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The 2-minute drill

‘You’re hired:’ US employers continue to expand payrolls and wages at a robust rate

Friday’s jobs report for November is good news for workers, but rising wages may complicate the Federal Reserve’s effort to bring down inflation without causing a recession.

Employers continued to hire last month despite inflation and recession worries.NATALIE BEHRING/NYT

The US job market is bending but not breaking under the weight of rising wages and deepening recession fears, complicating the Federal Reserve’s high-stakes bid to bring down inflation.

Employers added 263,000 jobs in November, the Labor Department said on Friday, defying forecasts of a slowdown as the Fed ramps up interest rates to cool demand among consumers and businesses. The unemployment rate was unchanged last month at 3.7 percent, just above the 50-year low reached before the pandemic hit in March 2020.

The sharpest run-up in borrowing costs since the early 1980s has taken a toll on interest-rate sensitive sectors of the economy, most notably housing and mortgage lending. And after surging 5.7 percent in 2021 as the shock of COVID shutdowns faded, the economy is expected to post minimal growth at best this year.

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Hiring has cooled substantially since the central bank began tightening lending rates in March, but the increases in jobs and wages are running well above the pace the Fed believes is necessary to restrain inflation. The job market’s strength means officials will almost certainly need to boost interest rates higher than they have previously estimated, even if they do so in smaller increments, as Fed chair Jerome Powell indicated earlier in the week.

“The jobs report is encouraging for workers getting jobs & the economy not slipping into recession,” Jason Furman, a Harvard economist and former president of the Council of Economic Advisers under President Barack Obama, wrote on Twitter. “But [it’s] discouraging for the Fed’s hopes that slowing wages will make its job easier.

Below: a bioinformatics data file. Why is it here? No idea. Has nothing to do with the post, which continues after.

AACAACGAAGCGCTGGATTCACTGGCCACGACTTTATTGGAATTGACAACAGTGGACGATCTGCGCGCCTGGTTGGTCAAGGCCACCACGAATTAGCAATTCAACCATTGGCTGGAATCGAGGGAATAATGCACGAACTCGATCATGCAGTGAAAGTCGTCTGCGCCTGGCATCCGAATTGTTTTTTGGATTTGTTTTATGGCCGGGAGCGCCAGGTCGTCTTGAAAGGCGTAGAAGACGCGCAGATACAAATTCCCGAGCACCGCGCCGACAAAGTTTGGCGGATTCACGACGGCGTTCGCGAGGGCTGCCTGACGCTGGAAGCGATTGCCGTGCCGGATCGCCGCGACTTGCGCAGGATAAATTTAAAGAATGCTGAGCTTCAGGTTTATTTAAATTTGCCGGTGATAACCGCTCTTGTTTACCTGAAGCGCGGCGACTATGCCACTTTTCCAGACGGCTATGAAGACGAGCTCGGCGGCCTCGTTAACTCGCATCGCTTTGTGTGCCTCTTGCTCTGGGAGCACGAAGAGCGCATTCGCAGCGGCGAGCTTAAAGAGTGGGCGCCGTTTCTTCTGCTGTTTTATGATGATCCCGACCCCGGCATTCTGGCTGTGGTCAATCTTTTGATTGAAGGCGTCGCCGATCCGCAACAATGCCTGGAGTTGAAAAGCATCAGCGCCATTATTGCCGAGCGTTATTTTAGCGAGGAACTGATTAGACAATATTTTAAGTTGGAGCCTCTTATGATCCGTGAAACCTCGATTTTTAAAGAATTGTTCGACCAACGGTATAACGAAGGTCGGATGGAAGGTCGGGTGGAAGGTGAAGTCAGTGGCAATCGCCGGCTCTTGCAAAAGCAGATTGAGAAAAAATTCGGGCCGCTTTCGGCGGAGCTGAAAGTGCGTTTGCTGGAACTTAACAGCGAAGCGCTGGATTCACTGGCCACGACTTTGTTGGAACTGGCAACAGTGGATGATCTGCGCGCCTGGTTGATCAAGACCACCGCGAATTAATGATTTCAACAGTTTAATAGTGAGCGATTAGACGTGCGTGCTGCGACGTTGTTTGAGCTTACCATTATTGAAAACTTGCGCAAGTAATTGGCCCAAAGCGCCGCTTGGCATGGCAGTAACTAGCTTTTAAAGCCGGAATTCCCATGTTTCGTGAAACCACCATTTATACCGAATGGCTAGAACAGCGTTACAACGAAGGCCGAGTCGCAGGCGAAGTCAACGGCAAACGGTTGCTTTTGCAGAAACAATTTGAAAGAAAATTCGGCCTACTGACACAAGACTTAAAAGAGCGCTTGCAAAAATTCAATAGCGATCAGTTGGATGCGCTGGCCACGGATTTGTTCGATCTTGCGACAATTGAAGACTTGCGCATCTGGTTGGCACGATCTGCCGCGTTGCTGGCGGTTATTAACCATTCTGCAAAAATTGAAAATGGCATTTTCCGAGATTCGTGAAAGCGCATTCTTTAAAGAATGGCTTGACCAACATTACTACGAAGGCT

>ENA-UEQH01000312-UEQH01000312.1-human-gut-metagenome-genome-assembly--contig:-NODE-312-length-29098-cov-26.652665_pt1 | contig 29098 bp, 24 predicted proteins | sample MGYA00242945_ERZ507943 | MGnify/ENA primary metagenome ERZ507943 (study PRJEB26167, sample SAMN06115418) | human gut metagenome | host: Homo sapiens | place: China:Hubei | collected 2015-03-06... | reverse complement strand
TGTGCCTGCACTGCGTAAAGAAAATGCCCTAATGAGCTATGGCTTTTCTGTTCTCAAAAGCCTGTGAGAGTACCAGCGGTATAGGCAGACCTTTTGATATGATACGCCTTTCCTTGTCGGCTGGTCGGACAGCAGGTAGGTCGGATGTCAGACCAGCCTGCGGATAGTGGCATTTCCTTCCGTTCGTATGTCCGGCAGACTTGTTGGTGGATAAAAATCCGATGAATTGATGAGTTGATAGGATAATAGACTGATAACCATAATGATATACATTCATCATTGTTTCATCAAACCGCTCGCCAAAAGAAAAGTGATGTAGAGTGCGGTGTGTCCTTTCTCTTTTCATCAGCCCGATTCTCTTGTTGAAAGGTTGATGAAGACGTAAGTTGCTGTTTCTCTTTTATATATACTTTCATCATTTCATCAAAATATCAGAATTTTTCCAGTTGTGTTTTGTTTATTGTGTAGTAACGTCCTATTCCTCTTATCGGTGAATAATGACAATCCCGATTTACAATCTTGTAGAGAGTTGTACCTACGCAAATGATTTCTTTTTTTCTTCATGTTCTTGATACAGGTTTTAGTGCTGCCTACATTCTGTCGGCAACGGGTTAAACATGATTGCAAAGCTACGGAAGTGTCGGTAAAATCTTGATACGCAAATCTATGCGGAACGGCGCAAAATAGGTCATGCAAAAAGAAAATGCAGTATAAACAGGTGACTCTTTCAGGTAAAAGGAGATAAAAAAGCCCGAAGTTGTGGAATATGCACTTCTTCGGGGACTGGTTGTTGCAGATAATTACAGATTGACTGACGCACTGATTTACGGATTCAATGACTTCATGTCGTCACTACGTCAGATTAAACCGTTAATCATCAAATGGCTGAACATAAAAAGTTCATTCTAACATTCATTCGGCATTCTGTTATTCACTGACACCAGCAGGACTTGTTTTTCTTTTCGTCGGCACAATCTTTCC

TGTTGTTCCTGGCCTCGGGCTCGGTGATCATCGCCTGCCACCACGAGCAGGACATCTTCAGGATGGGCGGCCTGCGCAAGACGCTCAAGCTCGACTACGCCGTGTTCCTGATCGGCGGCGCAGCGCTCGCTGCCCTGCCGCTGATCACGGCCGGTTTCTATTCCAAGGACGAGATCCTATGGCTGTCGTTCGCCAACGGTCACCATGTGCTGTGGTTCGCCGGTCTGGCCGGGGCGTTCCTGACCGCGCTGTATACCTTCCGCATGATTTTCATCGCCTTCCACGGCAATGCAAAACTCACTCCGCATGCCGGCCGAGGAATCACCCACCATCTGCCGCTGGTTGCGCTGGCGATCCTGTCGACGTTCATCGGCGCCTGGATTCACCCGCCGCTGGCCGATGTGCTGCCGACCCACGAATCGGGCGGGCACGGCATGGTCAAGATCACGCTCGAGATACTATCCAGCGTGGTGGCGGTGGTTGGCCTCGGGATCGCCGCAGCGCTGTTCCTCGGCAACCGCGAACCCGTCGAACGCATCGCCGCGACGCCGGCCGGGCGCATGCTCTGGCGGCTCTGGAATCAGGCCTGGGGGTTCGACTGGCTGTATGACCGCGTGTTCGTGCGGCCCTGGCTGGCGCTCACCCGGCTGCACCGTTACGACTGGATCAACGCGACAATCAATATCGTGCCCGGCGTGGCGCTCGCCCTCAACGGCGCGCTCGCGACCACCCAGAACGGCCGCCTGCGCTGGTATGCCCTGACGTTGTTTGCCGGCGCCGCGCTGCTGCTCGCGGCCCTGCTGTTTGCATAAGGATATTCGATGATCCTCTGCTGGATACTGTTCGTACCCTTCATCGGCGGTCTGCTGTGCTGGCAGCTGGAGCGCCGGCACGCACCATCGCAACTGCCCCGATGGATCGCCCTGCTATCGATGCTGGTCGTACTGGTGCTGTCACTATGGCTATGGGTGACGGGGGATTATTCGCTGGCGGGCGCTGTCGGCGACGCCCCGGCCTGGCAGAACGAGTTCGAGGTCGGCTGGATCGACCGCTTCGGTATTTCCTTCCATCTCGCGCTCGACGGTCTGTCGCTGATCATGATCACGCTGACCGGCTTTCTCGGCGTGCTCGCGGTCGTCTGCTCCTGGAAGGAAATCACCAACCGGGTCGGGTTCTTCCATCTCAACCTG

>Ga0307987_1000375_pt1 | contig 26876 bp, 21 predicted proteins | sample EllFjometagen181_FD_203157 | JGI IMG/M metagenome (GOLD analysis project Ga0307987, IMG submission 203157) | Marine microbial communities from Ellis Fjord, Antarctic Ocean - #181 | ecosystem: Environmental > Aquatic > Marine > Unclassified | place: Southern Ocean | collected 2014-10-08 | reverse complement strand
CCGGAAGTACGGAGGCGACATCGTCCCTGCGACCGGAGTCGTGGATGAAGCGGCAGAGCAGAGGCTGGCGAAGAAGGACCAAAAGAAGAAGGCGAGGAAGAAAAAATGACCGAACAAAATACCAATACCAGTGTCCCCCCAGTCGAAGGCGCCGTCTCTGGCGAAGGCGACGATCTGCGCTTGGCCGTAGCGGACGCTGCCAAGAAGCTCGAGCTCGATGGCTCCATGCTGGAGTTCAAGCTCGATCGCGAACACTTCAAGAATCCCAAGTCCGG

The November increase in payrolls brought the average gain over the past three months to 272,000 jobs. That’s down from an average of 437,000 jobs in the first eight months of the year. Employers added an average of 164,000 jobs a month in 2019, when the labor market was already considered too tight for comfort.

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Average hourly wages for all private sector workers rose 0.6 percent from the previous month, the biggest one-month increase since January. Wages climbed 5.1 percent over the past year.

The conventional wisdom among economists is that reining in inflation, which is running at about three times the Federal Reserve’s 2 percent target, will require hiring to slow to under 100,000 jobs a month. Fed officials have said they’d like to see wage growth moderate to 3 percent to 4 percent.

On Wednesday, Powell said the direction of wages would be an important indicator for overall inflation. He said that while cost increases for many goods have slowed as COVID-related supply snarls have been untangled, prices for “core” services such as health care, education, and travel, have shown no clear trend lower.

“Because wages make up the largest cost in delivering these services, the labor market holds the key to understanding inflation in this category,” Powell said in a speech at the Brookings Institution.